Amazon has announced Snowball Edge, an on-premises appliance that supports Amazon EC2 (Elastic Compute Cloud), AWS Lambda (“serverless” computing) and S3 (Simple Storage Service), all running locally.
Sounds like Microsoft’s Azure Stack? A bit, but the AWS appliance is tiny by comparison and therefore more limited in scope. Nevertheless, it is a big turnaround for the company, which has previously insisted that everything belongs in the cloud. One of the Snowball Edge case studies is the same general area as one used by Microsoft for Azure Stack: ships.
The specifications are shy about revealing what is inside, but there is 100TB storage (82TB usable), 10GB, 20GB and 40GB network connections (GBase-T, SFP+ and QSFP+), size is 259x671x386mm (pretty small), and power consumption 400 watts.
Jeff Barr’s official blog post adds that there is an “Intel Xeon D processor running at 1.8 GHz, and supports any combination of instances that consume up to 24 vCPUs and 32 GiB of memory.”
You can cluster Snowball Edge appliances though so substantial systems are possible.
Operating systems currently supported are Ubuntu Server and CentOS7.
Amazon’s approach is to extend its cloud to the edge rather than vice versa. You prepare your AMIs (Amazon Machine Instances) in the cloud before the appliance is shipped. The very fast networking support shows that the intent is to maintain the best possible connectivity, even though the nature of the requirement is that internet connectivity in some scenarios will be poor.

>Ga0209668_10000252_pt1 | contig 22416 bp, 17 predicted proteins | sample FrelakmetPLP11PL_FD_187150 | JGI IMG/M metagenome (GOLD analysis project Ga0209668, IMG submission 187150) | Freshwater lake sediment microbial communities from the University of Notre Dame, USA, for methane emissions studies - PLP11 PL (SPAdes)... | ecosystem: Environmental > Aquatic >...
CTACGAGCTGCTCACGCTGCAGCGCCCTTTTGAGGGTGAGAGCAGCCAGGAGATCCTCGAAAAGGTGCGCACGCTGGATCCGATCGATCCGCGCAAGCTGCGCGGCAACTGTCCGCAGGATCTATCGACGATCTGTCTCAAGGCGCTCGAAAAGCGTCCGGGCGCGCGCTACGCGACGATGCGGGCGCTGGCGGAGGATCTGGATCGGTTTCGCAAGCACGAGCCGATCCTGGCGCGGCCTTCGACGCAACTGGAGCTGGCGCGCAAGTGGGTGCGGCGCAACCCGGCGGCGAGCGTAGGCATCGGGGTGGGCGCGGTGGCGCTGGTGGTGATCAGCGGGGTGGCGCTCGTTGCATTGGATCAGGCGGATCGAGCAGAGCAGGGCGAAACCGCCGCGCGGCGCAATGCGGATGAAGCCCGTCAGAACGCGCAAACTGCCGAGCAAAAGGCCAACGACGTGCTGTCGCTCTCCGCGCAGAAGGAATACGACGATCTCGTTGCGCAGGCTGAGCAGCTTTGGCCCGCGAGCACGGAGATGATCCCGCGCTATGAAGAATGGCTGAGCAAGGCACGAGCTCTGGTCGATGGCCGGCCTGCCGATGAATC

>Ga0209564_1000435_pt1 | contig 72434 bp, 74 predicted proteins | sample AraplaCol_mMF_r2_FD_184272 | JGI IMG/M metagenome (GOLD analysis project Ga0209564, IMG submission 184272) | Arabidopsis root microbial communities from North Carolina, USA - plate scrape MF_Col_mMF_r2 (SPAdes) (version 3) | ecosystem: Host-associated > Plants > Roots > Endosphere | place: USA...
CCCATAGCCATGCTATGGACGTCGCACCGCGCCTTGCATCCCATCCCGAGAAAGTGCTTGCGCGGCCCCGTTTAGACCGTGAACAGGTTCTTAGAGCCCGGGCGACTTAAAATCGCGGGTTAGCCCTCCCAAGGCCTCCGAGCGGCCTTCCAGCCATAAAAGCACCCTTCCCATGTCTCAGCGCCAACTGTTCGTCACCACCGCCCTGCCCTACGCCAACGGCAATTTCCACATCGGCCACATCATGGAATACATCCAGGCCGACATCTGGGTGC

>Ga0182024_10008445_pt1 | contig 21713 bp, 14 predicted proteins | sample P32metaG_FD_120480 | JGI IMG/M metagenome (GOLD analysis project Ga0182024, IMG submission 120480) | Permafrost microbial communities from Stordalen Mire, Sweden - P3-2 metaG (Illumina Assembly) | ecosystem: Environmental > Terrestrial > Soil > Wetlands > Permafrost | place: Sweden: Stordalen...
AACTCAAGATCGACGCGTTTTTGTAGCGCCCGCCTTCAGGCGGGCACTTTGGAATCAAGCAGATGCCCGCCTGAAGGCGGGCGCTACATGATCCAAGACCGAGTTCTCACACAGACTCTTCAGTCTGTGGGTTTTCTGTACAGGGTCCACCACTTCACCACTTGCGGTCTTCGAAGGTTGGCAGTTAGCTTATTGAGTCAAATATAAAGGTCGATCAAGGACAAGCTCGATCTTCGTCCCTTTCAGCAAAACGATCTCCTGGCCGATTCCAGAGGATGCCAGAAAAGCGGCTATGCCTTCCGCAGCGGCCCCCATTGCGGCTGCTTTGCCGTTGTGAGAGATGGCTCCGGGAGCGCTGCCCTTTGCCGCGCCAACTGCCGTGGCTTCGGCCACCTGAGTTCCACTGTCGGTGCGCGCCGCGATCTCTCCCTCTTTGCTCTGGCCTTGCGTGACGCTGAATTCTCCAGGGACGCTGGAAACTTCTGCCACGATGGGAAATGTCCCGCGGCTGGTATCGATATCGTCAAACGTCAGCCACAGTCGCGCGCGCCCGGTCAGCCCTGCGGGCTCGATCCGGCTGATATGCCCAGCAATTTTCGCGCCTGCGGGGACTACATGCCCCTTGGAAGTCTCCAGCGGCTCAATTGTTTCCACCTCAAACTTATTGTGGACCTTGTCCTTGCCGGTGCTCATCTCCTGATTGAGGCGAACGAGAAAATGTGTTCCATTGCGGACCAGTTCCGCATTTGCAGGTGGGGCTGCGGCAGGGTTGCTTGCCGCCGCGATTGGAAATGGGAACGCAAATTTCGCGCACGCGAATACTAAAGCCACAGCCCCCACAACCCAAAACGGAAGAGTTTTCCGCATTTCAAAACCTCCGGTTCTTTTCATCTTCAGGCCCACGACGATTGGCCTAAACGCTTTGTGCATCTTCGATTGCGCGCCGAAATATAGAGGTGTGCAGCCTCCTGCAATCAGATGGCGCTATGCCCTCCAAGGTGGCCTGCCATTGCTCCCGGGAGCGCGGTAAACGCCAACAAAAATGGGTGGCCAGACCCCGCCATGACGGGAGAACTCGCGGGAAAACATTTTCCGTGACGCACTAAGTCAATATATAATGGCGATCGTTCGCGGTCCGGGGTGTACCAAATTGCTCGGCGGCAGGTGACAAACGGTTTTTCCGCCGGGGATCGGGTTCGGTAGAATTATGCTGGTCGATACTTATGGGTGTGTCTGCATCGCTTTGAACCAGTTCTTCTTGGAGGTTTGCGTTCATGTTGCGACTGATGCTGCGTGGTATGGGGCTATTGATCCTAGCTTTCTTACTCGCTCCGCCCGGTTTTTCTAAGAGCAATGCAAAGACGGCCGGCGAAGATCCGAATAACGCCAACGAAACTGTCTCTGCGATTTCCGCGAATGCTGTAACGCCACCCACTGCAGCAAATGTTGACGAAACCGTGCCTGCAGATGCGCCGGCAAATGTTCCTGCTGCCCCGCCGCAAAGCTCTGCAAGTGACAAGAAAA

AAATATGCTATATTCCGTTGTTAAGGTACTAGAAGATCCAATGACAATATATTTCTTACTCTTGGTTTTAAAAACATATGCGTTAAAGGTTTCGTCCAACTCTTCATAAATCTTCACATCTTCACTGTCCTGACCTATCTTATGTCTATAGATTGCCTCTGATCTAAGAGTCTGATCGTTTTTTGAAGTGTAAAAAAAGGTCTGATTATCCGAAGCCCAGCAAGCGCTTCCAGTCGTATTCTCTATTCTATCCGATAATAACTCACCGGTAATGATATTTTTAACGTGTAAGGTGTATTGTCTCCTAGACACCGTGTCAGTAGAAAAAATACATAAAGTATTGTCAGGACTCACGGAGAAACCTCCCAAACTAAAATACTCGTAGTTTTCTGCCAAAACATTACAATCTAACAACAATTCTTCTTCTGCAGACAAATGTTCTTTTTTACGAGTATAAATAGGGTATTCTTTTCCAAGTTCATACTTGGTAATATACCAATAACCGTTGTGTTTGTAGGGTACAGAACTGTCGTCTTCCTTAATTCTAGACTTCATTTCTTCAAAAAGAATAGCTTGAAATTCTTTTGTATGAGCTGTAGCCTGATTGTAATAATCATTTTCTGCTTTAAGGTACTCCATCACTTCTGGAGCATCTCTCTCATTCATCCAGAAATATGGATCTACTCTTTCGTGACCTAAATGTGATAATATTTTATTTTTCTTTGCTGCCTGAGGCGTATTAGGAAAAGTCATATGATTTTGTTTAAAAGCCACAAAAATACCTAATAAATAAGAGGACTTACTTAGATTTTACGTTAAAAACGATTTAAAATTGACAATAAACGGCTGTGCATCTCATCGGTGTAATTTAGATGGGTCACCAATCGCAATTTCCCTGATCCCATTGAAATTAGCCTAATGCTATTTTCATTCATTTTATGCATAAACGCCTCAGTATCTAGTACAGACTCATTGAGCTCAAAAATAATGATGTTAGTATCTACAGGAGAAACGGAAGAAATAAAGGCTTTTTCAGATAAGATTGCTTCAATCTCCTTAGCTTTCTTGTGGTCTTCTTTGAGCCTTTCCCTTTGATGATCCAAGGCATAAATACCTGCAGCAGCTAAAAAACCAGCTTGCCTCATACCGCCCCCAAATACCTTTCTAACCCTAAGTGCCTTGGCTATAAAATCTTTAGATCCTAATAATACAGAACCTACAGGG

A point to note is that whereas the documentation emphasises use cases where there are technical advantages to on-premises (or edge) computing, Barr quotes instead a customer who wanted easier management. A side effect of the cloud computing revolution is that provisioning and managing cloud infrastructure is easier than with systems (like Microsoft’s System Center) designed for on-premises infrastructure. Otherwise they would not be viable. Having tasted what is possible in the cloud, customers want the same for on-premises.